On the 700m pillar above they employed big wall techniques, with the leader hauling while the two seconds jumared. Aid was often used to surmount overhangs or to remove large snow formations plastered onto the cracks, but generally they climbed as free as possible under the conditions. The first three bivouacs were poor, exposed, and uncomfortable, but the fourth day took them through the remaining difficulties, which included two vertical 6b rock pitches at 6,600m (led in rock shoes), to a relatively spacious shoulder. Next day they climbed through the summit mushroom and were on top at 10 a.m. Waiting at their last bivouac until mid-afternoon, when the sun disappeared from the face, the three began rappelling the route, reaching the snowfield at nightfall and advanced base around midnight.

The jury felt this to be an elegant line, a line of strength that was full of uncertainty, on one of Pakistan’s big unsolved problems. It is not the easiest option on the mountain, but the steepness and sustained high level of difficulty made it one of the safest, rising almost directly to the summit. The ascent was very much a collective effort, displaying great team spirit in line with the Piolets d’Or Charter.

Jirishanca (ca 6,094m), south-southeast spur

© Quentin Roberts

First ascent of the south-southeast spur of Jirishanca, Cordillera Huayhuash, via Reino Hongo (1,000m, M7 AI5+ 90°) from July 21-23. Descent by the east buttress and lower southeast face

It goes without saying there is real commitment and adventure to be found outside the Himalaya. This year it would be impossible for the Piolets d’Or not to highlight a route from the Andes of South America, where in 2022 several outstanding ascents were completed. The Cordillera Huayhuash is home to very spectacular peaks, including Jirishanca, one of the highest summits in the range and one with no easy route to the top. It was one of the last Peruvian 6,000ers to be climbed.

Canadians Alik Berg and Quentin Roberts chose the coveted line of the south-southeast spur, which rises to a convoluted ridge of enormous snow and ice mushrooms before meeting the vertical, ice-smeared limestone of the south headwall. Past attempts by various parties to reach this headwall by climbing the face further left of the spur had ground to a halt in impossible snow.

Berg and Roberts moved in pure alpine style, carrying sacs on sustained, technical, and previously untouched terrain. Due to heavy snowfall on the rock spur shortly before setting out, and not enough good weather for it to clear properly, the two made the decision to climb five or so pitches up the lower spur and then wrap around the steeper section above onto the south flank. Here, they would climb steep mixed terrain to regain the spur below the convoluted snow/ice ridge shaped like a dragon’s back. They completed this section on day one, the ridge itself on day two, and the crux headwall on day three. The latter provided unprotected pitches that were sometimes as difficult and potentially as dangerous for the second as the leader. When they pulled onto the summit – a rare ascent of the mountain from the east – they were amazed to be greeted by two Americans, who had climbed a route on the right side of the southeast face. Berg and Roberts were subsequently able to follow the American’s descent of the east buttress and lower southeast face, which they achieved with one more bivouac.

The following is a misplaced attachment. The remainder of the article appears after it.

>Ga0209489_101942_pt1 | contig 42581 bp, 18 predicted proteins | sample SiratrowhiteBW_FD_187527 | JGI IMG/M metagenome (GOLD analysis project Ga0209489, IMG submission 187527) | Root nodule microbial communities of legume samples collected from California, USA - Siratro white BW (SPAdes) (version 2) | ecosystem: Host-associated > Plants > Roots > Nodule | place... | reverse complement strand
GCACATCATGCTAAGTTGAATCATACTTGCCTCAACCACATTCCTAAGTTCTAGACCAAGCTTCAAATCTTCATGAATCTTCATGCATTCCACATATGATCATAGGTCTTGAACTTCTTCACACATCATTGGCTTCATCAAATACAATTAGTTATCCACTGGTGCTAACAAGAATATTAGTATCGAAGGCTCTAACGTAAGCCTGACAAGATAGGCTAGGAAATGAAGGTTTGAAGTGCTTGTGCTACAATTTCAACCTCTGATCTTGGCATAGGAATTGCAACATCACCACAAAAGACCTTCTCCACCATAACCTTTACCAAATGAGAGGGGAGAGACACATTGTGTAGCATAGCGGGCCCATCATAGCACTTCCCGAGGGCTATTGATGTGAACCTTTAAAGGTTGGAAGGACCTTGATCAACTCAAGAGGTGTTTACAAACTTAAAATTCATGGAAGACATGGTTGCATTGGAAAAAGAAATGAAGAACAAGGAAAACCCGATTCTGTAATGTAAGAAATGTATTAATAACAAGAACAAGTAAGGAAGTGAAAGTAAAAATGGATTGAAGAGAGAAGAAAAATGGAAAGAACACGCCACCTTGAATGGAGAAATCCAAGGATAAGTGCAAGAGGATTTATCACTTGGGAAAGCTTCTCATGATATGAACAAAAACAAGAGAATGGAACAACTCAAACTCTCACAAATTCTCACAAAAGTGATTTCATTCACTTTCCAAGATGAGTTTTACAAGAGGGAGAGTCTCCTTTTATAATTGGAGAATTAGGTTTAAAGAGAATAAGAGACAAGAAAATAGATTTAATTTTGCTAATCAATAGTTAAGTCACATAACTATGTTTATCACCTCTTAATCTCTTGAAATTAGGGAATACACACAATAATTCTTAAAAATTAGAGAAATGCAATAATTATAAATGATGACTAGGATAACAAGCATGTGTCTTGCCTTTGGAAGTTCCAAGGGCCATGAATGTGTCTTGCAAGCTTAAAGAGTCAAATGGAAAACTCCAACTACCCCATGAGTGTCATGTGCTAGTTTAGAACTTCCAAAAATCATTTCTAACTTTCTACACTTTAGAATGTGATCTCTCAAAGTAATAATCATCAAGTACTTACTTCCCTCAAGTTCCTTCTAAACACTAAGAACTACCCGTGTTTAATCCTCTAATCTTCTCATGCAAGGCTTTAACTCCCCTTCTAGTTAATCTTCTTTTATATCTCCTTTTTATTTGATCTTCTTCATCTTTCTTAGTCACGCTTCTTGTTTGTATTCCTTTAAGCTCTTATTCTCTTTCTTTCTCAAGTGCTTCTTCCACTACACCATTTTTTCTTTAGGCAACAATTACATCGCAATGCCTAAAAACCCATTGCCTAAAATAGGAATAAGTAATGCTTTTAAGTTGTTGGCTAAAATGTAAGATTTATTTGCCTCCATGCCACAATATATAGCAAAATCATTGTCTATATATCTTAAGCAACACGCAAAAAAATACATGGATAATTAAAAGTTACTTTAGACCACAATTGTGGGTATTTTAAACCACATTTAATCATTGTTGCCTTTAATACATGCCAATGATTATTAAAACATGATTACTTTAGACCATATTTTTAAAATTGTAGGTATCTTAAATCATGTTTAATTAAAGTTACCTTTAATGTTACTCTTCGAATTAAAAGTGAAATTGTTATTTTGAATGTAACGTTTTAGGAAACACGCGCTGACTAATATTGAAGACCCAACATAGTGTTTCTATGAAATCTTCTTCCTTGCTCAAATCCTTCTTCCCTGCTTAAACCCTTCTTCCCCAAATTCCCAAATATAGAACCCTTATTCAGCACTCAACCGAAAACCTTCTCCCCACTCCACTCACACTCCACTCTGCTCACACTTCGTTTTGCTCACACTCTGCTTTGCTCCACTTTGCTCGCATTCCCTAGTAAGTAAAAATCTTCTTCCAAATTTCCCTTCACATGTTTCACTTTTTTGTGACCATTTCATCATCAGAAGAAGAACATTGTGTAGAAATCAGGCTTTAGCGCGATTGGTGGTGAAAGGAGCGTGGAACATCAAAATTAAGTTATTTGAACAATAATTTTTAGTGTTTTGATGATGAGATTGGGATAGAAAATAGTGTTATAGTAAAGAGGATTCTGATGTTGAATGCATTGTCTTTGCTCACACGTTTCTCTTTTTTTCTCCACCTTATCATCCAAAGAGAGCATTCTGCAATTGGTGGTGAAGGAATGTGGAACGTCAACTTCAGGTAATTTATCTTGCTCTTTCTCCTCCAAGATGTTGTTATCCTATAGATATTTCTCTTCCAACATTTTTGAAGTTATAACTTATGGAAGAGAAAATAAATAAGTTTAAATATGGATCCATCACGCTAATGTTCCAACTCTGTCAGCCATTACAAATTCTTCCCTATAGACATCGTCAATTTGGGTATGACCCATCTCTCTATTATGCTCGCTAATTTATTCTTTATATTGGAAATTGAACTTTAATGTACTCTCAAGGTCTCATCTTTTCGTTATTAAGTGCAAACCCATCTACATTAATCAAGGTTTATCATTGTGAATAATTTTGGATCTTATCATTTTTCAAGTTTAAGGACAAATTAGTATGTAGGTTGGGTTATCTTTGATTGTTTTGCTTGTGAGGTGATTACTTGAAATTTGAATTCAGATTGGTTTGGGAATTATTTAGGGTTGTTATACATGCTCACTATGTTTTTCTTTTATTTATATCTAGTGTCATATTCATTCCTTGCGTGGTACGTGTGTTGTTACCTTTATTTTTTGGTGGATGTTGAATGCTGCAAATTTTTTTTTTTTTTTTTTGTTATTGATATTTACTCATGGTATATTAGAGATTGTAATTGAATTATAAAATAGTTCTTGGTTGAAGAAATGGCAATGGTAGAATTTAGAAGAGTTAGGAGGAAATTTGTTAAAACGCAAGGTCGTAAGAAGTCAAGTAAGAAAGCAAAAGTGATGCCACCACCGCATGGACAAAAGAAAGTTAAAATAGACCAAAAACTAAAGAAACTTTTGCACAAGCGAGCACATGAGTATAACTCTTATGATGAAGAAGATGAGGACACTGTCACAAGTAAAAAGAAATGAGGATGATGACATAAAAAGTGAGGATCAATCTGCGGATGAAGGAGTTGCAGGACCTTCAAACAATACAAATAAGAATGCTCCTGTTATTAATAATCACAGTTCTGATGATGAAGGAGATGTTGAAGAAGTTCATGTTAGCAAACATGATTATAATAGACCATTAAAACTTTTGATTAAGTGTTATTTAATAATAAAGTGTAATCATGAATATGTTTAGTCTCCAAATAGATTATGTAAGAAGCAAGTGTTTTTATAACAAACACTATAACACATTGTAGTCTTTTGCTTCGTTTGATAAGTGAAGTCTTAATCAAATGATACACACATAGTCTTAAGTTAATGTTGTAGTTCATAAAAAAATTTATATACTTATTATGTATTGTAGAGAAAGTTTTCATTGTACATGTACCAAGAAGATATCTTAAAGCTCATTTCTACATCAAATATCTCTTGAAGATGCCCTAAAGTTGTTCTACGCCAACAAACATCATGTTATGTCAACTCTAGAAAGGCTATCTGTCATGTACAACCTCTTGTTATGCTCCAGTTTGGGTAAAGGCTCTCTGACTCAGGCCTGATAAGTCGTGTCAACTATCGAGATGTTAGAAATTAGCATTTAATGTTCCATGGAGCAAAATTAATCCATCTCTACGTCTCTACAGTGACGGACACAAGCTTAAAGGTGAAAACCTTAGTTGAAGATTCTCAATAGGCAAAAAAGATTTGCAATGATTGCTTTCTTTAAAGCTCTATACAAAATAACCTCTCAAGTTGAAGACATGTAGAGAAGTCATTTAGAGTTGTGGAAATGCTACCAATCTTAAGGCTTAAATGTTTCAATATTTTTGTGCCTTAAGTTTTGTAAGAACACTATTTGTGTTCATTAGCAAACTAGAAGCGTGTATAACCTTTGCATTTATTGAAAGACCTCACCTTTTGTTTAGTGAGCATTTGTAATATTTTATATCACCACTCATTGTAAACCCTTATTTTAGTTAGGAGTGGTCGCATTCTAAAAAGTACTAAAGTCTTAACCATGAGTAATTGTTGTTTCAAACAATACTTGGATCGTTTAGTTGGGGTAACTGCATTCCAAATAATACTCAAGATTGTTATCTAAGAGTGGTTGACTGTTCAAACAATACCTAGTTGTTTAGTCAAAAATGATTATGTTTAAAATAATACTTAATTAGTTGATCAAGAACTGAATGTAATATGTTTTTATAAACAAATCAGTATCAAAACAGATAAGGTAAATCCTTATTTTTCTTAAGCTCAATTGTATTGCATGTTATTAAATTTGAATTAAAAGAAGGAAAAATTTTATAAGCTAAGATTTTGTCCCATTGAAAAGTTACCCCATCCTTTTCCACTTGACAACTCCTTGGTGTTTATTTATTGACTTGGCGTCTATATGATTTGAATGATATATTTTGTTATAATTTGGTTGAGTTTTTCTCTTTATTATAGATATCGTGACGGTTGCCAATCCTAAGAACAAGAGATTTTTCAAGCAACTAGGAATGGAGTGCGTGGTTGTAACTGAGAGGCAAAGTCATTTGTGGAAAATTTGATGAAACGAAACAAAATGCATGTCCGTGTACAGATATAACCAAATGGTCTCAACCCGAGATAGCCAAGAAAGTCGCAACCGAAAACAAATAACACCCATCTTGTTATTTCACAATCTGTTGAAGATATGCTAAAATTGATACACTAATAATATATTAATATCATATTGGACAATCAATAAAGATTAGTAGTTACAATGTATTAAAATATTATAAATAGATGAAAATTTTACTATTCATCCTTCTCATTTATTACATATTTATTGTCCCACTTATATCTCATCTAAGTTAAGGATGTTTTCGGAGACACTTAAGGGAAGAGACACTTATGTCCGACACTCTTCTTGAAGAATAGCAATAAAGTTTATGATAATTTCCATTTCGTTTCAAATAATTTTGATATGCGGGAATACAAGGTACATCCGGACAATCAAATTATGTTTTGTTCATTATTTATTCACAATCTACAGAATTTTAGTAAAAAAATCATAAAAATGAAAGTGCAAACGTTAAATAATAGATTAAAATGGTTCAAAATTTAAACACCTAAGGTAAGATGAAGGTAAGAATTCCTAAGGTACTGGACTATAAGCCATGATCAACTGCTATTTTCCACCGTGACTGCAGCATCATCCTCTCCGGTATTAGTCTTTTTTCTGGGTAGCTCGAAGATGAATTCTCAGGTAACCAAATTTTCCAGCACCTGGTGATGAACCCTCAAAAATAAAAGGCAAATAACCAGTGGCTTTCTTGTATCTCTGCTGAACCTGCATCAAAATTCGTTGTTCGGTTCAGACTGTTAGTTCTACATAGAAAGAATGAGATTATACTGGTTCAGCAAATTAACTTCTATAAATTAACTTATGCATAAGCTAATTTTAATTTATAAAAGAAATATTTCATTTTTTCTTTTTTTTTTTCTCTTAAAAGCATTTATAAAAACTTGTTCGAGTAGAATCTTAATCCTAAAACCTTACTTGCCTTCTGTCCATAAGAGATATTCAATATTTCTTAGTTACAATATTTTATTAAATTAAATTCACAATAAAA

The jury felt this to be an inspiring line, direct to the summit, and climbed in exactly the style and with the spirit of adventure that the Piolets d’Or wishes to promote.


  • 2023 Special Mention

    The Piolets d’Or wishes to promote female alpinism, with the aim of inspiring future generations of female climbers. It also realizes the difficulty in finding a universally accepted mechanism for doing so.

    From time to time, it makes one or more Special Mentions. These are not Piolets d’Or, but a recognition bestowed on an ascent that is deemed notable for different reasons, yet still fitting with the core values of the Piolets d’Or Charter.

2023 Organizers